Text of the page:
The annual conference of the Alliance of Digital Humanities Organizations arrived in Australia in 2015, but this was not the first time Australia had welcomed some of the world’s leading thinkers to its shores. Just more than a hundred years earlier, in 1914, the British Association for the Advancement of Science held its annual meeting in Australia. In earlier years, the association had journeyed to Canada and to South Africa, but this was its first tour of Australia (Robertson; Love). One senior Australian scientist heralded its arrival as “a great event in the history of Imperial unity” (Masson, 5).
More than 300 scientists made the trip, including such notables as nuclear physicist Ernest Rutherford and pioneering geneticist William Bateson. The eminent Australian geologist Edgeworth David described the association’s visit as “an epoch making event.” He expected Australian researchers to be “strengthened and confirmed” in their work, reaffirmed through the “inspiration which comes alone from personal contact with master minds” (xcii).
The 1914 meeting was also an occasion to celebrate the ideals of science. War had been declared while the scientists were at sea, but events proceeded nonetheless, with delegates barnstorming across the country from Adelaide to Melbourne, Sydney, and Brisbane. The spirit of proceedings was summed up in Melbourne where the presentation of an honorary degree to the German geologist Johannes Walter was greeted with a “perfect storm of applause.” “Truly science knows not distinction between belligerent and belligerent,” noted one newspaper. Australia’s governor-general, Sir Ronald Munro Ferguson, welcomed the scientists in August 1914 with the observation that the looming dangers of war had at least “enabled them to realize that all men of science were brothers.”
And of course, they were mostly men. If you would like to explore the data, you can grab a digitized copy of the report of the meeting from the Internet Archive and run a script over the list of members, grouping them by title—Miss, Mrs., and Lady (Report of the Eighty-Fourth Meeting of the British Association). Figure 12.1 shows what you get. You can do the same for the people who joined the association at one of the Australian venues (see Figure 12.2). This analysis, which took me about ten minutes to perform, might not show anything unexpected, but it does demonstrate that with a digitized text and a few lines of Python you can ask a question and get an almost instant answer.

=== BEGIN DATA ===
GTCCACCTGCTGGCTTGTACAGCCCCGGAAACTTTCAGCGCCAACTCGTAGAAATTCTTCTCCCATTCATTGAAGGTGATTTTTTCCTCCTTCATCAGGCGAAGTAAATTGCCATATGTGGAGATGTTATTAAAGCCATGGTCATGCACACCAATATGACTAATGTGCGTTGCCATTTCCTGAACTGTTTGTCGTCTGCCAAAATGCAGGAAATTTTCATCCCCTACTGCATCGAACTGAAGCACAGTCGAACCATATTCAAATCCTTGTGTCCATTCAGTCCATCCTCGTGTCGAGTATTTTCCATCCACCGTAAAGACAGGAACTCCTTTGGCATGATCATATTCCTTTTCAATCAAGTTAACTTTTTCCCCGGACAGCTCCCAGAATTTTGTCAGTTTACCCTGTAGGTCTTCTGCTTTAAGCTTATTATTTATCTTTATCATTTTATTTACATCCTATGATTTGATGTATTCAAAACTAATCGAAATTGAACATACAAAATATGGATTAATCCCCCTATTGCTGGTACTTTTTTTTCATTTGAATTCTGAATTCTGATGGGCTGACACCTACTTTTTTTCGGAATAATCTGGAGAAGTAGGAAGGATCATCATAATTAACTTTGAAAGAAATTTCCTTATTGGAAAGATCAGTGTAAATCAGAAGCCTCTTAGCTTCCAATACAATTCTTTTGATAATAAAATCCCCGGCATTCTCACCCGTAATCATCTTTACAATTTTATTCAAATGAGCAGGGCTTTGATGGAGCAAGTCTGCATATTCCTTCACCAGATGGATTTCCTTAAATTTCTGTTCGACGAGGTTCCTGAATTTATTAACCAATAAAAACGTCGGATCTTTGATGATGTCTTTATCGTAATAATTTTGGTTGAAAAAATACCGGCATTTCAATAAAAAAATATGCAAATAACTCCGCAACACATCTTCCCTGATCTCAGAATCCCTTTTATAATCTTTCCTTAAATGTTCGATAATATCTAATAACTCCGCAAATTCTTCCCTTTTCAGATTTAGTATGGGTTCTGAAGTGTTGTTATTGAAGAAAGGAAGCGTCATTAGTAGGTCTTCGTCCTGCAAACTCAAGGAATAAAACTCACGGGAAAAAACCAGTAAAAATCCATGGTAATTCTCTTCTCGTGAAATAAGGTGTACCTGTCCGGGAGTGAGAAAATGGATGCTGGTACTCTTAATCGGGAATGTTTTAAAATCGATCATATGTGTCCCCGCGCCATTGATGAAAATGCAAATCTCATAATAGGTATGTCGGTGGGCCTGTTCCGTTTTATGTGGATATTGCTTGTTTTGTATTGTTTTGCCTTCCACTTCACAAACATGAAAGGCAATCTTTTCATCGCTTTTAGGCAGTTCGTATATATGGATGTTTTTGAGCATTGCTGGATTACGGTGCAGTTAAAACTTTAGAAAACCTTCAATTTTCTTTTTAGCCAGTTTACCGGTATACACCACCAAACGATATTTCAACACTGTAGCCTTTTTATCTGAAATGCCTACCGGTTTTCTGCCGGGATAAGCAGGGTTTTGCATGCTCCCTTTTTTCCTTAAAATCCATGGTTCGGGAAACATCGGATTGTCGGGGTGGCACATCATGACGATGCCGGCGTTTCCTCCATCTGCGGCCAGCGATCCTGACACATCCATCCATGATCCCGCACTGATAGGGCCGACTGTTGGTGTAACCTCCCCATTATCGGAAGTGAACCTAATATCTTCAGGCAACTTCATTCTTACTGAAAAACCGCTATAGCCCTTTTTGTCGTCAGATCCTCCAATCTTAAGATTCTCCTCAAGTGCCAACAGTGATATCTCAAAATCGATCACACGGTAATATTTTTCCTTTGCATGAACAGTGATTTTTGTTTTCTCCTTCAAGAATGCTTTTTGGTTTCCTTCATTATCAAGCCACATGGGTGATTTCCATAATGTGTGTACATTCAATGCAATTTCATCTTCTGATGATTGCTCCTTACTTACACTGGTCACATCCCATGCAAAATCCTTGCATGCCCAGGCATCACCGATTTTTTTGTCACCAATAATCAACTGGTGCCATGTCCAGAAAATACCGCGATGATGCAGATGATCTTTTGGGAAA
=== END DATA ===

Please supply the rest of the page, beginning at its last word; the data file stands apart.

What the official report does not say is that despite these proclamations of scientific brotherhood, not all German scientists were welcome in wartime Australia. Those who extended their stay beyond the meeting dates fell under suspicion. Two of them, Fritz Graebner and Peter Pringsheim, were identified as potential spies and interned; they remained imprisoned for the remainder of the war. The press, which had previously fawned over the traveling savants, now railed against these “scientists in disguise” whose “supreme act of treachery” was undoubtedly part of a German plot to capture Australia. The Minister of Defense noted that the case emphasized the “real and pressing nature” of the wartime emergency. Honorary degrees awarded to two other German scientists by the University of Adelaide were expunged from the record.
If any of this seems familiar, it may be because legislation introduced in recent years to combat the so-called war on terror has added new limits to our freedom of speech and movement. This time around, we are all under suspicion.
The German scientists were interned alongside many thousands of others. Most had no charges brought against them. Many were naturalized British subjects or born in Australia of German descent: Australia was their home. That did not stop the government from repatriating many of them to Germany at war’s end (Fischer).
On their arrival, visitors for the British Association meeting had been supplied with specially prepared handbooks that described conditions in Australia. At a time when violence against Indigenous people was still common along the frontiers of settlement, the Commonwealth Handbook informed visitors that Australian Aboriginals “represent the most backward race extant” (Spencer).